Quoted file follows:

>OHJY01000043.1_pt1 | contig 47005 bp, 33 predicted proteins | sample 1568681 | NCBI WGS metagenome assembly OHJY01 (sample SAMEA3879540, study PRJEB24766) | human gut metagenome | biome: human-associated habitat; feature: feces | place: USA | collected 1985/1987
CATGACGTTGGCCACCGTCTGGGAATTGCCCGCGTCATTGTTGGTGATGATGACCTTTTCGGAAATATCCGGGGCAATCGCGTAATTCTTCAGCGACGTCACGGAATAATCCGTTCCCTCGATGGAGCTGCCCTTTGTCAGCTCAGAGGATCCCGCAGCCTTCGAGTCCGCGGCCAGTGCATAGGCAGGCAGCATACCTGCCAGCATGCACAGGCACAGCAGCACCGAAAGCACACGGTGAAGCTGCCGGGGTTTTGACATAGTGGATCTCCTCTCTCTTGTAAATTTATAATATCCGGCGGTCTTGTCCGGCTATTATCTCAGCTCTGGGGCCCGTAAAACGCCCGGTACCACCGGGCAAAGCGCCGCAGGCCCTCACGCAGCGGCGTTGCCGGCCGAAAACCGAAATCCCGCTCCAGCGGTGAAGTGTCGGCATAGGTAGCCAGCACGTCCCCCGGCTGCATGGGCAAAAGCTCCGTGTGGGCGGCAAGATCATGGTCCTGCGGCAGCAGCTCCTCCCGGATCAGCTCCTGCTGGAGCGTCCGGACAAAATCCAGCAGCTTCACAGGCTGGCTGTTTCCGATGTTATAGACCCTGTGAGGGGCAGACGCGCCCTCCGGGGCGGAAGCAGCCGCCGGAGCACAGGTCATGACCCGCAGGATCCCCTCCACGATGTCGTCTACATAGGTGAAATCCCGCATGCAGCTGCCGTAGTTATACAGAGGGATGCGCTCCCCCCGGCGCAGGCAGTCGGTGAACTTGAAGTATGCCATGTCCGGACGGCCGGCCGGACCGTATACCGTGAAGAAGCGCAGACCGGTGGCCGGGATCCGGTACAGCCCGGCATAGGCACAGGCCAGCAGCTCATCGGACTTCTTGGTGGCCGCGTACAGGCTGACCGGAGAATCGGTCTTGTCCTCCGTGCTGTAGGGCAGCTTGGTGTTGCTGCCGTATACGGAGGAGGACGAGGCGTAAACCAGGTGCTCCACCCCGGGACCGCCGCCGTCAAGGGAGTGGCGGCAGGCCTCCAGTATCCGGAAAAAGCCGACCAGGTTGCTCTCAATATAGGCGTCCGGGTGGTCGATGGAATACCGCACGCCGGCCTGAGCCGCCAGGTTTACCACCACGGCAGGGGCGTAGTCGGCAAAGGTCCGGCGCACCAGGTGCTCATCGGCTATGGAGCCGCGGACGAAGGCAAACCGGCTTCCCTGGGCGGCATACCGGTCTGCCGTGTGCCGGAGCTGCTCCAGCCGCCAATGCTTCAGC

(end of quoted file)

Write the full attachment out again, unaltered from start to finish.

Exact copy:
>OHJY01000043.1_pt1 | contig 47005 bp, 33 predicted proteins | sample 1568681 | NCBI WGS metagenome assembly OHJY01 (sample SAMEA3879540, study PRJEB24766) | human gut metagenome | biome: human-associated habitat; feature: feces | place: USA | collected 1985/1987
CATGACGTTGGCCACCGTCTGGGAATTGCCCGCGTCATTGTTGGTGATGATGACCTTTTCGGAAATATCCGGGGCAATCGCGTAATTCTTCAGCGACGTCACGGAATAATCCGTTCCCTCGATGGAGCTGCCCTTTGTCAGCTCAGAGGATCCCGCAGCCTTCGAGTCCGCGGCCAGTGCATAGGCAGGCAGCATACCTGCCAGCATGCACAGGCACAGCAGCACCGAAAGCACACGGTGAAGCTGCCGGGGTTTTGACATAGTGGATCTCCTCTCTCTTGTAAATTTATAATATCCGGCGGTCTTGTCCGGCTATTATCTCAGCTCTGGGGCCCGTAAAACGCCCGGTACCACCGGGCAAAGCGCCGCAGGCCCTCACGCAGCGGCGTTGCCGGCCGAAAACCGAAATCCCGCTCCAGCGGTGAAGTGTCGGCATAGGTAGCCAGCACGTCCCCCGGCTGCATGGGCAAAAGCTCCGTGTGGGCGGCAAGATCATGGTCCTGCGGCAGCAGCTCCTCCCGGATCAGCTCCTGCTGGAGCGTCCGGACAAAATCCAGCAGCTTCACAGGCTGGCTGTTTCCGATGTTATAGACCCTGTGAGGGGCAGACGCGCCCTCCGGGGCGGAAGCAGCCGCCGGAGCACAGGTCATGACCCGCAGGATCCCCTCCACGATGTCGTCTACATAGGTGAAATCCCGCATGCAGCTGCCGTAGTTATACAGAGGGATGCGCTCCCCCCGGCGCAGGCAGTCGGTGAACTTGAAGTATGCCATGTCCGGACGGCCGGCCGGACCGTATACCGTGAAGAAGCGCAGACCGGTGGCCGGGATCCGGTACAGCCCGGCATAGGCACAGGCCAGCAGCTCATCGGACTTCTTGGTGGCCGCGTACAGGCTGACCGGAGAATCGGTCTTGTCCTCCGTGCTGTAGGGCAGCTTGGTGTTGCTGCCGTATACGGAGGAGGACGAGGCGTAAACCAGGTGCTCCACCCCGGGACCGCCGCCGTCAAGGGAGTGGCGGCAGGCCTCCAGTATCCGGAAAAAGCCGACCAGGTTGCTCTCAATATAGGCGTCCGGGTGGTCGATGGAATACCGCACGCCGGCCTGAGCCGCCAGGTTTACCACCACGGCAGGGGCGTAGTCGGCAAAGGTCCGGCGCACCAGGTGCTCATCGGCTATGGAGCCGCGGACGAAGGCAAACCGGCTTCCCTGGGCGGCATACCGGTCTGCCGTGTGCCGGAGCTGCTCCAGCCGCCAATGCTTCAGC